Right now, you are probably thinking: “Anthony, you are forgetting the king of electric vehicles. They are synonymous with electric cars and have a huge cult following.” Guess who that is? Yes, that is of course Tesla. You can’t write about electric cars without talking about Tesla. They are a very S 3 X Y R brand indeed. The Model S introduced expensive but seriously quick electric vehicles. The X brought us an odd but much-needed crossover. The 3 is the bread-and-butter maker with a starting price around $40,000, and acceleration that beats almost all vehicles in its class. The Y hasn’t come out yet but is a crossover version of the 3, and the Roadster is a $250,000 supercar. Even though there are three models currently available, I will focus on the Model 3 Performance since that is the one I am most interested in.
      There is a lot to like about the Model 3 Performance. It has “performance” in its name and with 450 HP, it is one of the quickest sedans I’ve ever driven. The instant torque from the motors is intoxicating and it handles well for a heavy vehicle. Does it tick all the boxes to convert to a Tesla-fanatic? No. Why? The interior. I am not a fan of controlling absolutely everything with a touchscreen and not having my speedometer in front of me.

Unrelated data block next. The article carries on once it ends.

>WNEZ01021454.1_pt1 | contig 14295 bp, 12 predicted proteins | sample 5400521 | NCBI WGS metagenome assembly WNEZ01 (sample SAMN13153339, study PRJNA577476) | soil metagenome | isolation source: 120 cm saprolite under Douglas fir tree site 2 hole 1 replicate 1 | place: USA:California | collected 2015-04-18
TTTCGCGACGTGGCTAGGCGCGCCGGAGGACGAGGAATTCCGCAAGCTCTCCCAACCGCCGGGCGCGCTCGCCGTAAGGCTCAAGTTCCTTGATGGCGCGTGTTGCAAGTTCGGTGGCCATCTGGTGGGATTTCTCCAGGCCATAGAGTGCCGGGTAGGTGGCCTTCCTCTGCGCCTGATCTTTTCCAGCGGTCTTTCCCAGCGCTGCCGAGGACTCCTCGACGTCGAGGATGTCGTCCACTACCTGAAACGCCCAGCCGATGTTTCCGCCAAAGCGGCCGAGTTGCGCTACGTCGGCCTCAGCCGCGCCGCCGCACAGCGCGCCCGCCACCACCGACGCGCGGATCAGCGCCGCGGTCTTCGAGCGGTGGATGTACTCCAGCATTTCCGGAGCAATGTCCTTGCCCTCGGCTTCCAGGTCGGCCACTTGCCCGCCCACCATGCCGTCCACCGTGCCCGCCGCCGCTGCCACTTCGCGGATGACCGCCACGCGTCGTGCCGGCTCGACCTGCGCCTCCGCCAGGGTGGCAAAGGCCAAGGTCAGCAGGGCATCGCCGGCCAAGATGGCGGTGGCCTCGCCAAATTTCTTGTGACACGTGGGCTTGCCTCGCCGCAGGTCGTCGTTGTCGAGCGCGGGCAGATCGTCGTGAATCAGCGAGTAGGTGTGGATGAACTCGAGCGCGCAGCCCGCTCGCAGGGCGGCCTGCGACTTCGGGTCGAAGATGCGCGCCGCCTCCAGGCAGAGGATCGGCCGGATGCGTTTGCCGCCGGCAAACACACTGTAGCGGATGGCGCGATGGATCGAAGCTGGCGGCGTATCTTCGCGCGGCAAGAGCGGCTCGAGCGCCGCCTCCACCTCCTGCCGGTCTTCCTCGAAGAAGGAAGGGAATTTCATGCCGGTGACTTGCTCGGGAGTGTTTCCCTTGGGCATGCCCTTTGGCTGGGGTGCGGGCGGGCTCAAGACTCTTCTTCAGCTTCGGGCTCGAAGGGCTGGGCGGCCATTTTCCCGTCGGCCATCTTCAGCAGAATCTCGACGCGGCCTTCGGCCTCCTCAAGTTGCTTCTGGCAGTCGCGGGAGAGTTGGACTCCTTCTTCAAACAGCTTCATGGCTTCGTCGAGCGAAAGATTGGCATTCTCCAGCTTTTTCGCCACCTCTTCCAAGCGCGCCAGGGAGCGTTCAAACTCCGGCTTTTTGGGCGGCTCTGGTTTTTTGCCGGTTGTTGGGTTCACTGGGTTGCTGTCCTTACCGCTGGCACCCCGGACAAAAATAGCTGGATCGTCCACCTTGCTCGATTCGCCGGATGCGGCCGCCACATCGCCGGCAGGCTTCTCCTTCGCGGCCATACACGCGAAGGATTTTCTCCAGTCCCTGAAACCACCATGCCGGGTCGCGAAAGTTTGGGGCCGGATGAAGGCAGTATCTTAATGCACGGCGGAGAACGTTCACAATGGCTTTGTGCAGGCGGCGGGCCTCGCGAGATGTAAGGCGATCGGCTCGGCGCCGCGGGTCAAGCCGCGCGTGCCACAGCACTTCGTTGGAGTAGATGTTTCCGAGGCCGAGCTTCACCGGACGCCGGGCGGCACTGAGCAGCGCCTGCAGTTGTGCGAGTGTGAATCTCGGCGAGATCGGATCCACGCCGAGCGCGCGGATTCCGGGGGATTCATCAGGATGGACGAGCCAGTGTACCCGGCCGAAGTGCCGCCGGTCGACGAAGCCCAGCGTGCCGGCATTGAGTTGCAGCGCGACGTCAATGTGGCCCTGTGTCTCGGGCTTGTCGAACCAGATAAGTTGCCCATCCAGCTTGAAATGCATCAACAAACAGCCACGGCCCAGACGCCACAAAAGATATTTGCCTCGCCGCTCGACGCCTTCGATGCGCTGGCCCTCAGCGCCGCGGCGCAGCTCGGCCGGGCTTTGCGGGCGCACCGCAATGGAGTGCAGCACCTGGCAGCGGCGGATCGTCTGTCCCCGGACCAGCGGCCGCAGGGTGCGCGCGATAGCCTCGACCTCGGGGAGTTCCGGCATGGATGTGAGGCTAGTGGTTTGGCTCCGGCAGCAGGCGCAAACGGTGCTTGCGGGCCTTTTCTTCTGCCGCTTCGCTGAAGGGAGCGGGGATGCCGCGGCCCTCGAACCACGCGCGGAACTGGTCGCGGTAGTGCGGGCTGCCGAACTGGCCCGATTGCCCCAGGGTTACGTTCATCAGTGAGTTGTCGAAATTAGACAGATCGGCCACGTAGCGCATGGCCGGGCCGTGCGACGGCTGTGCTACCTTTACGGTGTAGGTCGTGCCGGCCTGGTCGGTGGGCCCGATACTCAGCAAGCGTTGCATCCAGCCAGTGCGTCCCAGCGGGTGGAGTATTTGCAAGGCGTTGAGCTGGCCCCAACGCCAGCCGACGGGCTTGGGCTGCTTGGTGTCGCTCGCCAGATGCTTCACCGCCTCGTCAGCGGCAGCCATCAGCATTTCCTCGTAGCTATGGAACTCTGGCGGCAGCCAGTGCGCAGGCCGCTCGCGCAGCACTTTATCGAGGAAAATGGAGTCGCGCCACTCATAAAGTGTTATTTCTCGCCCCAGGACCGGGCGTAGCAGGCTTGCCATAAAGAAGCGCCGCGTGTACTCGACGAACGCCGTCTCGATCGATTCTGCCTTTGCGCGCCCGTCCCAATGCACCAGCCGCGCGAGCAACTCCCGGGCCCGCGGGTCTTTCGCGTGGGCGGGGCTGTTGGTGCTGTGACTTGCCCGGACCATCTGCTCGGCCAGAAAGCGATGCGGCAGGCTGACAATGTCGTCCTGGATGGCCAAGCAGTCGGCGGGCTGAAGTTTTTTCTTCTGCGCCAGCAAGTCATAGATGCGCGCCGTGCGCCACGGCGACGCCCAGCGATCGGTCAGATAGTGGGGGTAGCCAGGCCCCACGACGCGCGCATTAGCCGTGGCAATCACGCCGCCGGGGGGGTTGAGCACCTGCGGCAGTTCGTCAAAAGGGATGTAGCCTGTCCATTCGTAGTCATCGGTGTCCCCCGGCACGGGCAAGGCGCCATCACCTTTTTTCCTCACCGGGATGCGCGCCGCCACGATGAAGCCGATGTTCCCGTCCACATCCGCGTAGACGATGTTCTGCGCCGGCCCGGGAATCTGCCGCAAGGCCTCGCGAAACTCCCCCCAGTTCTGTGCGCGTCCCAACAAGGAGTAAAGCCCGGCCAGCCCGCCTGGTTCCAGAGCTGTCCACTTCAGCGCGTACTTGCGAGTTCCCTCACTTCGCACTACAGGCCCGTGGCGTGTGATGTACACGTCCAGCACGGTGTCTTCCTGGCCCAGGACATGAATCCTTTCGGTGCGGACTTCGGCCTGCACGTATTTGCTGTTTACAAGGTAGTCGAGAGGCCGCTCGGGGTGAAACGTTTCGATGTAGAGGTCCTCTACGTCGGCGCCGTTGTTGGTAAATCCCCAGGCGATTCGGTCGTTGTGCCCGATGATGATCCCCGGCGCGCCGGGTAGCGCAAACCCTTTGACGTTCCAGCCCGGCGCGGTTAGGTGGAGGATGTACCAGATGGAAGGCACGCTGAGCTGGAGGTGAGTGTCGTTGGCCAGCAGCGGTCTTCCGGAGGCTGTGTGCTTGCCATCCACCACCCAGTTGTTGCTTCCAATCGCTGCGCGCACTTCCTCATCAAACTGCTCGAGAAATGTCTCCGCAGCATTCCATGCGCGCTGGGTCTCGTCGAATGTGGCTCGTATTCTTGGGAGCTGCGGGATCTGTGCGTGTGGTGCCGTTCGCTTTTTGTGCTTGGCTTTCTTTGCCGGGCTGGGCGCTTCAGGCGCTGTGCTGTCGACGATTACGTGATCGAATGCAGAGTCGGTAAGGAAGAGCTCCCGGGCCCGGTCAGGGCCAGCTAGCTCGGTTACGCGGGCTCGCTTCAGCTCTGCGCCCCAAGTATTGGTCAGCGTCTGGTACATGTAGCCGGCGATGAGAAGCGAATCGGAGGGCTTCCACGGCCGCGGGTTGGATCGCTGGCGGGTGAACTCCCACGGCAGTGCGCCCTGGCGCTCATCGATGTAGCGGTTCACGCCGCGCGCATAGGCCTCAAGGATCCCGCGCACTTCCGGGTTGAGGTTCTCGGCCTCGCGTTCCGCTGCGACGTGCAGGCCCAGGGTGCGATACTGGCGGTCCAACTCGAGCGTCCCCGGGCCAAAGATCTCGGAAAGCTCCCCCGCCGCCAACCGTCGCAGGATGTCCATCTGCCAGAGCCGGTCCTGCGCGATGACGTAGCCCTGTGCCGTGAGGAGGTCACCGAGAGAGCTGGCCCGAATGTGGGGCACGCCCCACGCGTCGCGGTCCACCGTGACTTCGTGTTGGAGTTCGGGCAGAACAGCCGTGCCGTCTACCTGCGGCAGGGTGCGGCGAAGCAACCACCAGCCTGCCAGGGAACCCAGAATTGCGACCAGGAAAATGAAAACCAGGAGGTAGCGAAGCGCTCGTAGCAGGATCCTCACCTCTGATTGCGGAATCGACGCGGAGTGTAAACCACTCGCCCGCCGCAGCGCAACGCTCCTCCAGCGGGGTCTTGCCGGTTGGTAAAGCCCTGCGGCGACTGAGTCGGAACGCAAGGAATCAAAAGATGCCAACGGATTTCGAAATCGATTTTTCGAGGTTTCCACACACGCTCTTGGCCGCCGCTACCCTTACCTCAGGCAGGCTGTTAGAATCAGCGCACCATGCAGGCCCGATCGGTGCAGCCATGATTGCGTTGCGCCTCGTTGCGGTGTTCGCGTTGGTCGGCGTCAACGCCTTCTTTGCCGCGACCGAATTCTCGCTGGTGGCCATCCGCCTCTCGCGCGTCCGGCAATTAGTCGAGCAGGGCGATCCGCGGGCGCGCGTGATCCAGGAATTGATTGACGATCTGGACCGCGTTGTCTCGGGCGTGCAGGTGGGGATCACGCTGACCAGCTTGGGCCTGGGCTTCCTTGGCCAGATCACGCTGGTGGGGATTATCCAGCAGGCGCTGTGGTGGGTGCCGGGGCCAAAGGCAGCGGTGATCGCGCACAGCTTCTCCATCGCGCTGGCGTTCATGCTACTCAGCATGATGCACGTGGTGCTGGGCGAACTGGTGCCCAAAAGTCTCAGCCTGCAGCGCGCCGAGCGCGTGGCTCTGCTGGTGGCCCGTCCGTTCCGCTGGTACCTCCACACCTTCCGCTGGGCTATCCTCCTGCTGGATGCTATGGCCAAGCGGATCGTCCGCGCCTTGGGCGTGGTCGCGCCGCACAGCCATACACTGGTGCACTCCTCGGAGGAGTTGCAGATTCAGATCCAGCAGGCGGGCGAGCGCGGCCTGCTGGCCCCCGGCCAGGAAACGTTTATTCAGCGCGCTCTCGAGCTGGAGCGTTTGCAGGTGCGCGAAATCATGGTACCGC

The Model 3 Performance can have semi-autonomous driving, but it is a $7,000 option. Tesla’s Autopilot driver-assist system is standard and is regarded to be one of the best, if not the best driver-assist system. Tesla has sold over 250,000 Model 3 vehicles and it is a genuinely amazing feat for a young company. The range is good at over 310 miles. Pricing starts at $55,000 and is fully-loaded around $64,000. If you are okay with the minimal interior and styling, get yourself a Model 3. I personally am not a fan of either of those, so onward we go.
      This brings me to a car I am waiting for: The Polestar 2 fastback. Polestar used to be a sub-division of Volvo, like AMG is to Mercedes-Benz. You can still get Polestar-tune Volvos, but Polestar has branched out into their own brand. The Polestar 2 is their first all-electric car. It has over 250 miles of range, 400 HP, and most import to me, gauges that are straight in front of the driver. The design is bold yet looks like an even more modern version of a Volvo. Since Polestar is a sporty company, the performance upgrades include upgraded shocks, brakes, and bigger wheels with Swedish gold seat belts. You get this package mainly for the gold seat belts. Is it pricey at over $60,000? Yes, but it feels justified for the 408 hp and range of 275 miles. 0-60 is said to be around 4.7 seconds but I suspect it will be lower. Will they sell Tesla Model 3 numbers of them? I highly doubt it since they area new brand, but it should be a great competitor to the Tesla Model 3.
      I like the concept of electric vehicles. I know that one day, there will be one charging at my house. Am I ready for an electric car? Yes. Is there any on the market that jumps out at me and gives me the satisfaction I have for my current car at a reasonable price of around $40,000 new? No.